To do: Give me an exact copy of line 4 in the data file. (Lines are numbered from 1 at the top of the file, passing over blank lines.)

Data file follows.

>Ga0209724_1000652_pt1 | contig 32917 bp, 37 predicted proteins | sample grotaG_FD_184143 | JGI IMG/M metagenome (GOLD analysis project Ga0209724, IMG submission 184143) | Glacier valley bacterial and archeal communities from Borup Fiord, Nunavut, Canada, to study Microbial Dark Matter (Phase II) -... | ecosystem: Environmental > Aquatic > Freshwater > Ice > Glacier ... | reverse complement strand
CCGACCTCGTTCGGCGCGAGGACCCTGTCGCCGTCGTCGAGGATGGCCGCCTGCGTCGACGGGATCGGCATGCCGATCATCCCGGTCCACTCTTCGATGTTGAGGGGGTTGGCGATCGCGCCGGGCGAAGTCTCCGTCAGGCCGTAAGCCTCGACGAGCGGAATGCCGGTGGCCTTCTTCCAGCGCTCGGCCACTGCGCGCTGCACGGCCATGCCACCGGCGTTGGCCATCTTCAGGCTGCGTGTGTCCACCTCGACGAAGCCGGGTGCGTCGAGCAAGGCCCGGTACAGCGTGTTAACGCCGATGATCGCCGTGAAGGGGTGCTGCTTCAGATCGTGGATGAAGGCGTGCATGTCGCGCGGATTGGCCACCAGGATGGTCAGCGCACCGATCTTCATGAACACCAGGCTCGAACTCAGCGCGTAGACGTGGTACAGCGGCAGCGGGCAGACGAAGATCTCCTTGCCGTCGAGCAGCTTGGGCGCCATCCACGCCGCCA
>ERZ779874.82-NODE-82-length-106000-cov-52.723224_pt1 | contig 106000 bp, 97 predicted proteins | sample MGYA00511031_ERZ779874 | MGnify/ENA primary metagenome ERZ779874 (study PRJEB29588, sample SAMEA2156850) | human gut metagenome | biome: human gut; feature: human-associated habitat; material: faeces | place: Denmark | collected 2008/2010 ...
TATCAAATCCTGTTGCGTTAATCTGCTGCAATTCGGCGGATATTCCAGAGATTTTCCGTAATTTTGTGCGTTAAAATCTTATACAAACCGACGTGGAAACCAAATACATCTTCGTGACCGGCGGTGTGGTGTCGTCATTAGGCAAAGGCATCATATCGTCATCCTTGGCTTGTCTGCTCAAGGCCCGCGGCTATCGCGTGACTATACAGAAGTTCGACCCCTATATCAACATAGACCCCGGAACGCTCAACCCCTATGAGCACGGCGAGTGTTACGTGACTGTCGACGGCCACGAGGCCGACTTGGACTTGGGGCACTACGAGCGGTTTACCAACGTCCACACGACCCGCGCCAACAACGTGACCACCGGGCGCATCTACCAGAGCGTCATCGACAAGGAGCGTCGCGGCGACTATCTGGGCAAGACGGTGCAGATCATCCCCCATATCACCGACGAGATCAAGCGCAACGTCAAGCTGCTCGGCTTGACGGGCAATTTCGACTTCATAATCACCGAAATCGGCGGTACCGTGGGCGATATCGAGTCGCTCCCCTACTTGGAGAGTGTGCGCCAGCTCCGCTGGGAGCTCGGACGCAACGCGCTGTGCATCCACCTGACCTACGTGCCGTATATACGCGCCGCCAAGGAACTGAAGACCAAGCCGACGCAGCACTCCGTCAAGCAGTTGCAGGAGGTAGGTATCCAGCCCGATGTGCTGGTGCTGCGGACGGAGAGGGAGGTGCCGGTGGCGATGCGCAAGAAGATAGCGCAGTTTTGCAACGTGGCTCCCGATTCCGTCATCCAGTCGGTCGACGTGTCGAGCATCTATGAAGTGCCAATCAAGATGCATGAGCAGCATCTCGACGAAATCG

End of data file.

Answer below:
TATCAAATCCTGTTGCGTTAATCTGCTGCAATTCGGCGGATATTCCAGAGATTTTCCGTAATTTTGTGCGTTAAAATCTTATACAAACCGACGTGGAAACCAAATACATCTTCGTGACCGGCGGTGTGGTGTCGTCATTAGGCAAAGGCATCATATCGTCATCCTTGGCTTGTCTGCTCAAGGCCCGCGGCTATCGCGTGACTATACAGAAGTTCGACCCCTATATCAACATAGACCCCGGAACGCTCAACCCCTATGAGCACGGCGAGTGTTACGTGACTGTCGACGGCCACGAGGCCGACTTGGACTTGGGGCACTACGAGCGGTTTACCAACGTCCACACGACCCGCGCCAACAACGTGACCACCGGGCGCATCTACCAGAGCGTCATCGACAAGGAGCGTCGCGGCGACTATCTGGGCAAGACGGTGCAGATCATCCCCCATATCACCGACGAGATCAAGCGCAACGTCAAGCTGCTCGGCTTGACGGGCAATTTCGACTTCATAATCACCGAAATCGGCGGTACCGTGGGCGATATCGAGTCGCTCCCCTACTTGGAGAGTGTGCGCCAGCTCCGCTGGGAGCTCGGACGCAACGCGCTGTGCATCCACCTGACCTACGTGCCGTATATACGCGCCGCCAAGGAACTGAAGACCAAGCCGACGCAGCACTCCGTCAAGCAGTTGCAGGAGGTAGGTATCCAGCCCGATGTGCTGGTGCTGCGGACGGAGAGGGAGGTGCCGGTGGCGATGCGCAAGAAGATAGCGCAGTTTTGCAACGTGGCTCCCGATTCCGTCATCCAGTCGGTCGACGTGTCGAGCATCTATGAAGTGCCAATCAAGATGCATGAGCAGCATCTCGACGAAATCG